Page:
Clinical Pearls & Morning Reports
Published May 10, 2023
Human papillomavirus (HPV) infection is a common sexually transmitted infection. Most HPV infections are not noticed; more than 90% of new infections clear or become undetectable within 1 to 2 years. Persistent infection with some HPV types can progress over a period of years to cervical cancer as well as to other anogenital cancers, including cancers of the vagina, vulva, penis, and anus, and to cancer of the oropharynx. Read the NEJM Clinical Practice Article here.
Q: Which HPV type causes most of the HPV-attributable cancers in women and men?
A: More than 200 different HPV types have been identified, including approximately 40 types that infect mucosal epithelium. Twelve types have been defined as oncogenic (or high-risk), and 8 to 12 types as probably or possibly oncogenic. Among the oncogenic HPV types, HPV16 is the most likely type to progress to cancer and causes most of the HPV-attributable cancers in women and men.
Q: How effective is HPV vaccination?
A: International, randomized, controlled trials involving female adolescents and women 15 to 26 years of age have shown vaccine efficacy of at least 96% for the prevention of cervical precancers (cervical intraepithelial neoplasia grade ≥2 or adenocarcinoma in situ) owing to vaccine-targeted HPV types in per-protocol populations ― women who had no evidence of infection with or exposure to a given HPV type at the time of vaccination and had received all three vaccine doses. Studies have shown long-lasting protection after vaccination. There is no evidence from clinical trials that vaccination can prevent the progression of preexisting infection to disease or can promote the clearance of infection or disease already present at the time of vaccination.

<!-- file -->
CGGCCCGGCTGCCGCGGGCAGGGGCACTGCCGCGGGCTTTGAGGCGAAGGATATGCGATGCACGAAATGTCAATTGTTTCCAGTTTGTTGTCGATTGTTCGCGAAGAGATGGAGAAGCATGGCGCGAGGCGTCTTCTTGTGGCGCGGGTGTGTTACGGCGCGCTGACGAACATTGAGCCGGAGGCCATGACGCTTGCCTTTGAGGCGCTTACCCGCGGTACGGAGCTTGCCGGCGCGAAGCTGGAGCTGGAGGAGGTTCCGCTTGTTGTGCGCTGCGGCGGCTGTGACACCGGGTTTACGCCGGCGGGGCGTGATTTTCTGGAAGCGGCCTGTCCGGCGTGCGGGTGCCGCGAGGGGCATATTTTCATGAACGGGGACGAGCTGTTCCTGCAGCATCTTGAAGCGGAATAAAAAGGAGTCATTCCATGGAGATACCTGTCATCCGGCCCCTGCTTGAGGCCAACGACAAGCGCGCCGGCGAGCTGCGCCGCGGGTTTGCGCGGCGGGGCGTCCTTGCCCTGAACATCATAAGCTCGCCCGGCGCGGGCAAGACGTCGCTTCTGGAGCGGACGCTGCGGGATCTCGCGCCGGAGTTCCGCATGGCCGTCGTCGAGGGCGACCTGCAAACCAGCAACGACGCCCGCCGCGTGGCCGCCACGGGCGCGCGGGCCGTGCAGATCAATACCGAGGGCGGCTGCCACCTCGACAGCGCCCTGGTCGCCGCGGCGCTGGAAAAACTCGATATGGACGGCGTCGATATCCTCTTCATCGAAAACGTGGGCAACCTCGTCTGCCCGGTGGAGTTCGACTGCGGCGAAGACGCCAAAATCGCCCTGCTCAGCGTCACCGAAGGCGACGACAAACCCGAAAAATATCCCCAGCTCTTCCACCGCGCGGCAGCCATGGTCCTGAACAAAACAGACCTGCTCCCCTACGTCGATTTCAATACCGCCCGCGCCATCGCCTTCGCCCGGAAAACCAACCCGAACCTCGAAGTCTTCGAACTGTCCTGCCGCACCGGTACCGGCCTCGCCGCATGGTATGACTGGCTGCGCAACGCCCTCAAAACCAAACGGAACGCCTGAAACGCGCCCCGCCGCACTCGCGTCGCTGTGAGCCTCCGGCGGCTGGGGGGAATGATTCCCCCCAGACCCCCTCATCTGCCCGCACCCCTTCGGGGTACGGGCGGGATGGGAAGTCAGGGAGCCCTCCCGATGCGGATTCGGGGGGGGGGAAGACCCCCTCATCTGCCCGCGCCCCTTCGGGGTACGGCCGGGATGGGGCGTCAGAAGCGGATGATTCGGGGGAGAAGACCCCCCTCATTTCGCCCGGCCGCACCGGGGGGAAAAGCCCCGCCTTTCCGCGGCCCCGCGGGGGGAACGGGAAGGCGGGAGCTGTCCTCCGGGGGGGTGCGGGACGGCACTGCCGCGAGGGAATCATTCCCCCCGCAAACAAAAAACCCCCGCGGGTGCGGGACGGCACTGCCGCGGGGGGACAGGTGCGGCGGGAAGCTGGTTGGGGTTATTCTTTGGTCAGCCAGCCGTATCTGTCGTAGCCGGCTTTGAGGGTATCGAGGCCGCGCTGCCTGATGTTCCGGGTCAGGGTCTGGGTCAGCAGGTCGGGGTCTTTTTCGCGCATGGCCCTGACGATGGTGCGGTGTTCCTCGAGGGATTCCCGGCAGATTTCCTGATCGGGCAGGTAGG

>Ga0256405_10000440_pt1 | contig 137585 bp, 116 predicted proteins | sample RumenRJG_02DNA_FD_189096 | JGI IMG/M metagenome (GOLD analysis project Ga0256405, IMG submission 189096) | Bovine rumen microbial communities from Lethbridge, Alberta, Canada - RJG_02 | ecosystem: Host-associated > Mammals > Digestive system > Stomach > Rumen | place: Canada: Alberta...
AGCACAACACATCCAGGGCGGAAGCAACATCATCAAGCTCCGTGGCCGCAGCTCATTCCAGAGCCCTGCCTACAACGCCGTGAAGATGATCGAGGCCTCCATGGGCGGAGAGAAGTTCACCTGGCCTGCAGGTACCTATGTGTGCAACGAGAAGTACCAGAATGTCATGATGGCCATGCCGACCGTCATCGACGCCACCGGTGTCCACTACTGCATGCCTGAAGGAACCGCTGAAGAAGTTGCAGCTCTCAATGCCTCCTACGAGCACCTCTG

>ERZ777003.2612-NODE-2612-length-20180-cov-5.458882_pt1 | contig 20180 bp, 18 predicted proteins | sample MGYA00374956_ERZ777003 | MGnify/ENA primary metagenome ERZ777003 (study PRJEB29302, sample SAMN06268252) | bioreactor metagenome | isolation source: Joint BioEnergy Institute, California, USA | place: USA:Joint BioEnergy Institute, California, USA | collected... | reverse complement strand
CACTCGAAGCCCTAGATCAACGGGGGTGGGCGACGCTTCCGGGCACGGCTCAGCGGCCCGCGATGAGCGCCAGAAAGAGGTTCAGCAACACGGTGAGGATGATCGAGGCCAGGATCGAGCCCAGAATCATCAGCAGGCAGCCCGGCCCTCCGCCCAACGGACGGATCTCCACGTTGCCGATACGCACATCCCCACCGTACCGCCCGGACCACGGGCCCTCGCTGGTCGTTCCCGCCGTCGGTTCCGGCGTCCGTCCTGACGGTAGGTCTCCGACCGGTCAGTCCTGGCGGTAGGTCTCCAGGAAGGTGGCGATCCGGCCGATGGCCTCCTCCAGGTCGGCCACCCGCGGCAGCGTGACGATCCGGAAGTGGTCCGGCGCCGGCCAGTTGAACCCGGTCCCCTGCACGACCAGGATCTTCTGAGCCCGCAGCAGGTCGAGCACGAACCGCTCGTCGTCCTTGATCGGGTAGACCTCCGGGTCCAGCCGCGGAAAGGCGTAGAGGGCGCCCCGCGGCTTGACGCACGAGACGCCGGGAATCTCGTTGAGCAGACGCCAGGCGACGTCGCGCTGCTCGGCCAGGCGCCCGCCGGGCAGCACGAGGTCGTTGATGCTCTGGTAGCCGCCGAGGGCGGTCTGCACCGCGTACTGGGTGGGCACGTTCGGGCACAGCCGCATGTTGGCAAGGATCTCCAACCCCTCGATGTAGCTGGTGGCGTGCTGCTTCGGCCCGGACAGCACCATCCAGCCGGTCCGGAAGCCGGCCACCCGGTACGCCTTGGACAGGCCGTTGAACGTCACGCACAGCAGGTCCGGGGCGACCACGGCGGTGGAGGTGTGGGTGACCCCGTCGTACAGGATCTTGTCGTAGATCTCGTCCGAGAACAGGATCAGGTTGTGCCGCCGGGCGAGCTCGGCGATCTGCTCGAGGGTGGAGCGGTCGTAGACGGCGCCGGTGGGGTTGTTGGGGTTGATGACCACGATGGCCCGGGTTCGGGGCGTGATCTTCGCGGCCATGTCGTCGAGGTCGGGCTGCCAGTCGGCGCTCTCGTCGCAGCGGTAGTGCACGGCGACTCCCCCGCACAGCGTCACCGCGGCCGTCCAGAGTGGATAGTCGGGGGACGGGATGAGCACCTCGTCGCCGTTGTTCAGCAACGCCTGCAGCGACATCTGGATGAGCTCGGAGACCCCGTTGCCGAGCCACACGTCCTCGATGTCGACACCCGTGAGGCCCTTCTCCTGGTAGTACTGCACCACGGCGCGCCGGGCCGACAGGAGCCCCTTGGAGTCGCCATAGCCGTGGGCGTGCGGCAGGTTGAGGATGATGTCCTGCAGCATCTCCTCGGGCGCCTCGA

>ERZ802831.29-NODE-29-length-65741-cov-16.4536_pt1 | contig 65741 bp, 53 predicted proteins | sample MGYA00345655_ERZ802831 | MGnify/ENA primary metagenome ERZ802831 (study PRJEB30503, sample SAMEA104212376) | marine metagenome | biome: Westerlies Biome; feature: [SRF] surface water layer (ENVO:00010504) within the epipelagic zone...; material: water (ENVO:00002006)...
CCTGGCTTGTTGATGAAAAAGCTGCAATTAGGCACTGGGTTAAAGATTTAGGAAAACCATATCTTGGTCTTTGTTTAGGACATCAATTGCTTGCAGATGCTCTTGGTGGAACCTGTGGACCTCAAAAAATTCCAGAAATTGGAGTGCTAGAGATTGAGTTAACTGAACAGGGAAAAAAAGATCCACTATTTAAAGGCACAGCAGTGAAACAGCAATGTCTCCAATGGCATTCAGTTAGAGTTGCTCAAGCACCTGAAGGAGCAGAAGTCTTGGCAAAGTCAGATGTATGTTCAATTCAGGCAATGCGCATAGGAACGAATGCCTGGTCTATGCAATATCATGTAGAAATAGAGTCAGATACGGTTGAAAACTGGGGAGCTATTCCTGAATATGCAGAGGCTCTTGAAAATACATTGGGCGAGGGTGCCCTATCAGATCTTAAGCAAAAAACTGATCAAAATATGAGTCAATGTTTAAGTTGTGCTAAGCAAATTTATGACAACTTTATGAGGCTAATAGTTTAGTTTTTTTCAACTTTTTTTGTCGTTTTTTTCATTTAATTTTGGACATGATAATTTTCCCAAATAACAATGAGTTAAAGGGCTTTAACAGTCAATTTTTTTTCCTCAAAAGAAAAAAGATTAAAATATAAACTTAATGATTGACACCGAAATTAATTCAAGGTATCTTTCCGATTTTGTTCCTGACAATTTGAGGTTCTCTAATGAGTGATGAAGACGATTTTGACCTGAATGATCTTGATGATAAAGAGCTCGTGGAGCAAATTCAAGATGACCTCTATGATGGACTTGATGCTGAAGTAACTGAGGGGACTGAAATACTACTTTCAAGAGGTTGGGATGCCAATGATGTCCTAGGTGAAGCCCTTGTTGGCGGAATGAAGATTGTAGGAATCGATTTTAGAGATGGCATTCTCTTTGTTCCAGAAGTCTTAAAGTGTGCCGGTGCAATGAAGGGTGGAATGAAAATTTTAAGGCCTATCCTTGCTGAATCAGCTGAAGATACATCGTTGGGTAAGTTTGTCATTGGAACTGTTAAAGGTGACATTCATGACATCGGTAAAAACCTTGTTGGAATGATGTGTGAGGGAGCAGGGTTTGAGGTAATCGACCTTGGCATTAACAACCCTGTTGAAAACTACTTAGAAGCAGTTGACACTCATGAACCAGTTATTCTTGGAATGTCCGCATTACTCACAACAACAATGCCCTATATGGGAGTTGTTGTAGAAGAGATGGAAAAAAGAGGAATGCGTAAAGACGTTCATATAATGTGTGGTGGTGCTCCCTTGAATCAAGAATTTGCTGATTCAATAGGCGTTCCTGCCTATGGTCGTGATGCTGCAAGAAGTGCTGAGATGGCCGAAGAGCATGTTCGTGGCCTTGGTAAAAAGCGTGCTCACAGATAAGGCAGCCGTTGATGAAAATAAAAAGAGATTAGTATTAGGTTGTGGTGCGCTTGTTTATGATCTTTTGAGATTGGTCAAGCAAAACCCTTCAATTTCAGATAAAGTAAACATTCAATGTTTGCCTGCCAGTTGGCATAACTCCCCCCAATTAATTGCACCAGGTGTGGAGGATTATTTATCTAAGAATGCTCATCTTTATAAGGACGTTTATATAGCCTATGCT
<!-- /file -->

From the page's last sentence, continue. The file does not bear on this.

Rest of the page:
A: Safety data regarding HPV vaccines from prelicensure vaccine trials and from more than 15 years of postlicensure monitoring provide extensive reassuring evidence regarding safety. Through 2021, more than 135 million doses of HPV vaccine had been distributed in the United States. Early safety monitoring data showed that syncopal episodes can occur after HPV vaccination, as can occur after other vaccinations in adolescents; recommendations were made for adolescents to be seated when vaccinated and to be observed after the immunization. U.S. vaccine safety monitoring systems as well as special evaluations and postlicensure studies in other countries have not confirmed any other safety signals aside from rare allergic reactions. Large population-based evaluations of general safety, death, autoimmune conditions, and neurologic conditions have shown no safety concerns.
A: Since 2006, routine HPV vaccination has been recommended for girls 11 or 12 years of age; vaccination can be started at as young as 9 years of age. Boys were included in the vaccination program in 2011. Vaccination is also recommended through 26 years of age for previously unvaccinated persons (catch-up vaccination). Ideally, vaccination should occur before the onset of sexual activity. In 2019, shared clinical decision making was recommended for persons 27 to 45 years of age. HPV vaccination coverage has increased gradually but remains lower than the approximately 90% coverage that has been achieved for other vaccines recommended for adolescents. Coordinated efforts between health care providers and public health officials are needed to provide catch-up vaccinations to persons who missed vaccinations earlier and to address vaccine hesitancy.